Israeli Minister Says Violent Cops Won't Remain on the Force

The comments by Public Security Minister Gilad Erdan come in wake of widespread protest for the death of Solomon Teka, an Ethiopian Israeli shot by an off-duty policeman in Haifa last week

Israeli members of the Ethiopian community block a road in the coastal city of Netanya to protest the killing of Solomon Teka, on July 02, 2019.
AFP

Public Security Minister Gilad Erdan said on Tuesday that the police should not be forgiving when it comes to police violence, and that violent police should not remain in the organization.

“I repeatedly discover that police who have acted illegally continue to serve in the organization in a different position,” he said. “We need to establish a clear norm on the matter: zero forgiveness for unnecessary violence on the part of the police. That also goes for manifestations of racism. A violent policeman who is unable to show restraint shouldn’t remain in the ranks of the police force.”

Strategic Affairs Minister Gilad Erdan arrives to the Prime Minister's office in Jerusalem, on June 24, 2019.
Noam Rivkin Fenton

Erdan’s comments related to the death of Solomon Teka, an Ethiopian Israeli shot by an off-duty policeman in the Haifa neighborhood of Kiryat Haim last week, and to subsequent demonstrations by Ethiopian Israelis. The minister was speaking at a ceremony marking the installation of a new commander for the northern district of the police.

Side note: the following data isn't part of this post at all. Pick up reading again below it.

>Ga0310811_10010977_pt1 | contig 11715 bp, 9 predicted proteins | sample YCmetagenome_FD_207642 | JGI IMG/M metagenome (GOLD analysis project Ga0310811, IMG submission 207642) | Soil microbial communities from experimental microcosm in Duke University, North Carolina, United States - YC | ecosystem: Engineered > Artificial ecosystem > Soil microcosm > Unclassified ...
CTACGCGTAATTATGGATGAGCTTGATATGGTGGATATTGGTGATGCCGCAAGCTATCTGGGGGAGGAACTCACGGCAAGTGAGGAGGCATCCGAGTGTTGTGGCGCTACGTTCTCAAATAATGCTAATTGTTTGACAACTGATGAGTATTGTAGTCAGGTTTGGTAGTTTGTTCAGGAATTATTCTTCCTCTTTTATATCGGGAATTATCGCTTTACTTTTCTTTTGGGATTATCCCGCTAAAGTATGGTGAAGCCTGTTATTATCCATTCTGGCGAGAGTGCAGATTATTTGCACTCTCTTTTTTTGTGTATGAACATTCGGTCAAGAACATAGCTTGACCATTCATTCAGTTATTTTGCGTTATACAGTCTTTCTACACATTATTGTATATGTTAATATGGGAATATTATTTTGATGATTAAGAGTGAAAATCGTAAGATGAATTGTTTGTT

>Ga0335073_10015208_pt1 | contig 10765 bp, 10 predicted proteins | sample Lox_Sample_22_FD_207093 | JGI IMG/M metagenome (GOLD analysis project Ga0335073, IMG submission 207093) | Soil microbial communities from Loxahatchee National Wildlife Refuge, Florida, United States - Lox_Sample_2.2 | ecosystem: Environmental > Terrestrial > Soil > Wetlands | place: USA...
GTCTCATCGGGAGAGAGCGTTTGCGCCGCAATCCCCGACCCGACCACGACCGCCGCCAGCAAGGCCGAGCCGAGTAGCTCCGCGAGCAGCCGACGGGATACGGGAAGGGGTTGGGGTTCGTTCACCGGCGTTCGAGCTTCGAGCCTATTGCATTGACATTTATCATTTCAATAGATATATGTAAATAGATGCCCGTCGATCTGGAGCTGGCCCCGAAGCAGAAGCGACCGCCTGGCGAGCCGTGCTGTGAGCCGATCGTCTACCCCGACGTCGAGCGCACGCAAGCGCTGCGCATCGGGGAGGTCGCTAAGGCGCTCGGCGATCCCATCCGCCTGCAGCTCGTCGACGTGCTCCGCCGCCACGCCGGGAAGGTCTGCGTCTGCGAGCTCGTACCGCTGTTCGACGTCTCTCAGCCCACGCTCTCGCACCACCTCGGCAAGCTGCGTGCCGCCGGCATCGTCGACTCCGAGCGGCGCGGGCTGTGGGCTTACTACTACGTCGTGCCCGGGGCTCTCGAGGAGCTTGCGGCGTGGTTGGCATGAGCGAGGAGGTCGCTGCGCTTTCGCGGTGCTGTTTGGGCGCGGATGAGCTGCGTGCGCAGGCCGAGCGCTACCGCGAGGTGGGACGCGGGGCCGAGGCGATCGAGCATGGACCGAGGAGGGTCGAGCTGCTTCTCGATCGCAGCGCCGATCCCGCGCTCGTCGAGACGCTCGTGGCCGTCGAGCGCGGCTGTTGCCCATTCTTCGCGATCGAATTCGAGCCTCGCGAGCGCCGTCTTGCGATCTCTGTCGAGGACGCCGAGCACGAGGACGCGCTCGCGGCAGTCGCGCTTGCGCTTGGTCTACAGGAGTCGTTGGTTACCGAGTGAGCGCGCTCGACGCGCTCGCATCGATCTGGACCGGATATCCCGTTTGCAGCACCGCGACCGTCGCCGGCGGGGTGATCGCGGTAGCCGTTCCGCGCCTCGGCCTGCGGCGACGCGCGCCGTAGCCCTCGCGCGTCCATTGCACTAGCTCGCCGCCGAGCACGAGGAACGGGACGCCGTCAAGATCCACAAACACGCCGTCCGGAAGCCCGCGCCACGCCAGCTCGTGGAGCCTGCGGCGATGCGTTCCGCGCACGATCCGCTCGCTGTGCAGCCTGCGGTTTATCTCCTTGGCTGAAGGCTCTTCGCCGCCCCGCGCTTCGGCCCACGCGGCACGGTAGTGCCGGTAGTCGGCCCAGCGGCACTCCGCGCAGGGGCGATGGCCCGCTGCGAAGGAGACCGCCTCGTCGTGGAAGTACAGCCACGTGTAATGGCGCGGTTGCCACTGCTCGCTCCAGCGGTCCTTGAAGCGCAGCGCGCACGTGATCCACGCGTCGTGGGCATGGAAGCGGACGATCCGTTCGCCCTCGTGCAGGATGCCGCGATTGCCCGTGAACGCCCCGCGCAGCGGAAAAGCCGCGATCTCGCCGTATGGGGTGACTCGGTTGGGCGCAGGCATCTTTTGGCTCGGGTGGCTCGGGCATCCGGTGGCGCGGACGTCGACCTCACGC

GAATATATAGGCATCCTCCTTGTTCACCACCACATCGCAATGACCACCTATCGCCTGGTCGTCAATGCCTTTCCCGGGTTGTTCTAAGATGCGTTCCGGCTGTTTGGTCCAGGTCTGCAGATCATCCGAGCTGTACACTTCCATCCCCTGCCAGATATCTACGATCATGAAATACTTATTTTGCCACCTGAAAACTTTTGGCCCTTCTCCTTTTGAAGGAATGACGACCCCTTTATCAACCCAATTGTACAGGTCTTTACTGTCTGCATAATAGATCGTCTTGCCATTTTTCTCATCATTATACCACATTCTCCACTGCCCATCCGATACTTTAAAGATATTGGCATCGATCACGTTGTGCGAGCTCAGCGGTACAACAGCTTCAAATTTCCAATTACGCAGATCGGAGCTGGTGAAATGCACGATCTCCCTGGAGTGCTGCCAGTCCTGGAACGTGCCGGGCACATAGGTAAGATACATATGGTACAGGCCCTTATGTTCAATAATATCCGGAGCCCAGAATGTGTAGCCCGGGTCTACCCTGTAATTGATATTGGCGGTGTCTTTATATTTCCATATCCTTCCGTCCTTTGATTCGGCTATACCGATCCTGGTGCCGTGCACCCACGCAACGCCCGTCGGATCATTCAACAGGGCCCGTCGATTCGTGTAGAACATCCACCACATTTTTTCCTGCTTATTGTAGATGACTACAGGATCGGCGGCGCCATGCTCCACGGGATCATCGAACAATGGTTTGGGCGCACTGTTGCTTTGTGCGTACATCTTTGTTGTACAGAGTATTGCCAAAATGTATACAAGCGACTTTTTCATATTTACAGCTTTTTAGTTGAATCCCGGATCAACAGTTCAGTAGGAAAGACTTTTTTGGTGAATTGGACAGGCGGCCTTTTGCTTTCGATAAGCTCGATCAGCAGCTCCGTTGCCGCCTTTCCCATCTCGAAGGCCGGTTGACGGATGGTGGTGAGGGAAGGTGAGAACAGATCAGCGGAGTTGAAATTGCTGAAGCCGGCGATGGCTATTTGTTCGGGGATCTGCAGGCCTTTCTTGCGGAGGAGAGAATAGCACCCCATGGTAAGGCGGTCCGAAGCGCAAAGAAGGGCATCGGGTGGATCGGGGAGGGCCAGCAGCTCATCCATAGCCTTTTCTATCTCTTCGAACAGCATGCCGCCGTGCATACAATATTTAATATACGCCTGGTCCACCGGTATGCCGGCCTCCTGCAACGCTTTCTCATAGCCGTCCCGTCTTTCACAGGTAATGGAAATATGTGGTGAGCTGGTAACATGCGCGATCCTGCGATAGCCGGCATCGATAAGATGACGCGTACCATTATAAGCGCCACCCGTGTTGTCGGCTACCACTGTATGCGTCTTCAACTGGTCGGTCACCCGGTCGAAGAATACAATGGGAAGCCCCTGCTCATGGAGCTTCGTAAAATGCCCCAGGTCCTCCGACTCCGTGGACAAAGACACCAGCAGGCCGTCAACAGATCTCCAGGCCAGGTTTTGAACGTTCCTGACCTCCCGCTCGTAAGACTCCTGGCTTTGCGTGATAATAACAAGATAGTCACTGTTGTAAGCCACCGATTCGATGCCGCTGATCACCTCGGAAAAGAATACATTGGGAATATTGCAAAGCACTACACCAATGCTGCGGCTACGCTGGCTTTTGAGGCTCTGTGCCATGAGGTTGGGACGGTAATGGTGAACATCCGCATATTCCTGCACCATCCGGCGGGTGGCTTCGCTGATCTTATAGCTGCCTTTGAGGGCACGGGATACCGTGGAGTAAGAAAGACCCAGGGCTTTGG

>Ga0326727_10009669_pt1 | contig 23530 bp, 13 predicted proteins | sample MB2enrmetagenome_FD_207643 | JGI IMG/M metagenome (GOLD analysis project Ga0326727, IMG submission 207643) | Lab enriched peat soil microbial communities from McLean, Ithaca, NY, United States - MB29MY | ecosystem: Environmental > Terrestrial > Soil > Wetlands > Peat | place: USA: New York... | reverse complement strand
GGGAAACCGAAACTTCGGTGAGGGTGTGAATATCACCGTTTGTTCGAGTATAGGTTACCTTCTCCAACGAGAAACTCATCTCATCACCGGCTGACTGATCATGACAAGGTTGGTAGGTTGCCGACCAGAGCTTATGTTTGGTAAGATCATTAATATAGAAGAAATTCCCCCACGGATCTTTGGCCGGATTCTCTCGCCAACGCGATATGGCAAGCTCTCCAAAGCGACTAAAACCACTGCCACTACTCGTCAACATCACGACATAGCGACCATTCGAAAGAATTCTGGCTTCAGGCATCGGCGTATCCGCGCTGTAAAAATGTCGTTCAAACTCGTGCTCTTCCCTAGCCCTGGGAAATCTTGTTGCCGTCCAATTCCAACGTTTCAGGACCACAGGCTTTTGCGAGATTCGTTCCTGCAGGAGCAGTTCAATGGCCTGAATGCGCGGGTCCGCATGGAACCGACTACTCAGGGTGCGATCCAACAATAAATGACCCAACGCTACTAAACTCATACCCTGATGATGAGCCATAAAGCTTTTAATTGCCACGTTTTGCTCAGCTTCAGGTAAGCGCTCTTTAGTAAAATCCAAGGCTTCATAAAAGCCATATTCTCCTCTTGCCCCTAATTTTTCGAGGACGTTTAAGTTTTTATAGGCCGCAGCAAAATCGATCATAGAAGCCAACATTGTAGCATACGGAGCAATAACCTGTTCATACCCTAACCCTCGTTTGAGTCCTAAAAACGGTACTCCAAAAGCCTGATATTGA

“Together with the police commissioner, I have met dozens of Ethiopian Israelis who spoke about encounters with police. They didn’t invent the stories and didn’t coordinate them with one another,” Erdan said. “Racism is a problem for all of Israeli society, and here too we as a ministry and a police force must lead. I have announced that, together with the commissioner, we will soon form a special unit tasked with fighting manifestations of racism.”

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Speaking at the ceremony, Acting Police Commissioner Moti Cohen said Ethiopian Israelis have exploited the willingness of the police to let them demonstrate. “A portion of the community has resorted to severe violence against civilians and police, with serious disturbances of the peace. Dozens have already been arrested and we will bring them to justice.”

With regard to the internal police investigation of the shooting of Solomon Teka in Haifa, Cohen said: “Israel’s police are often required to act under extreme circumstances and deal with complex situations, exercising swift judgment and making weighty decisions. We need to remember that every citizen and every policeman is considered innocent until proven otherwise – even in this regrettable and tragic incident. The Israel Police belong to all of Israeli society. We will do everything possible to form closer ties with the Ethiopian community, and there is much more to be done in this regard.”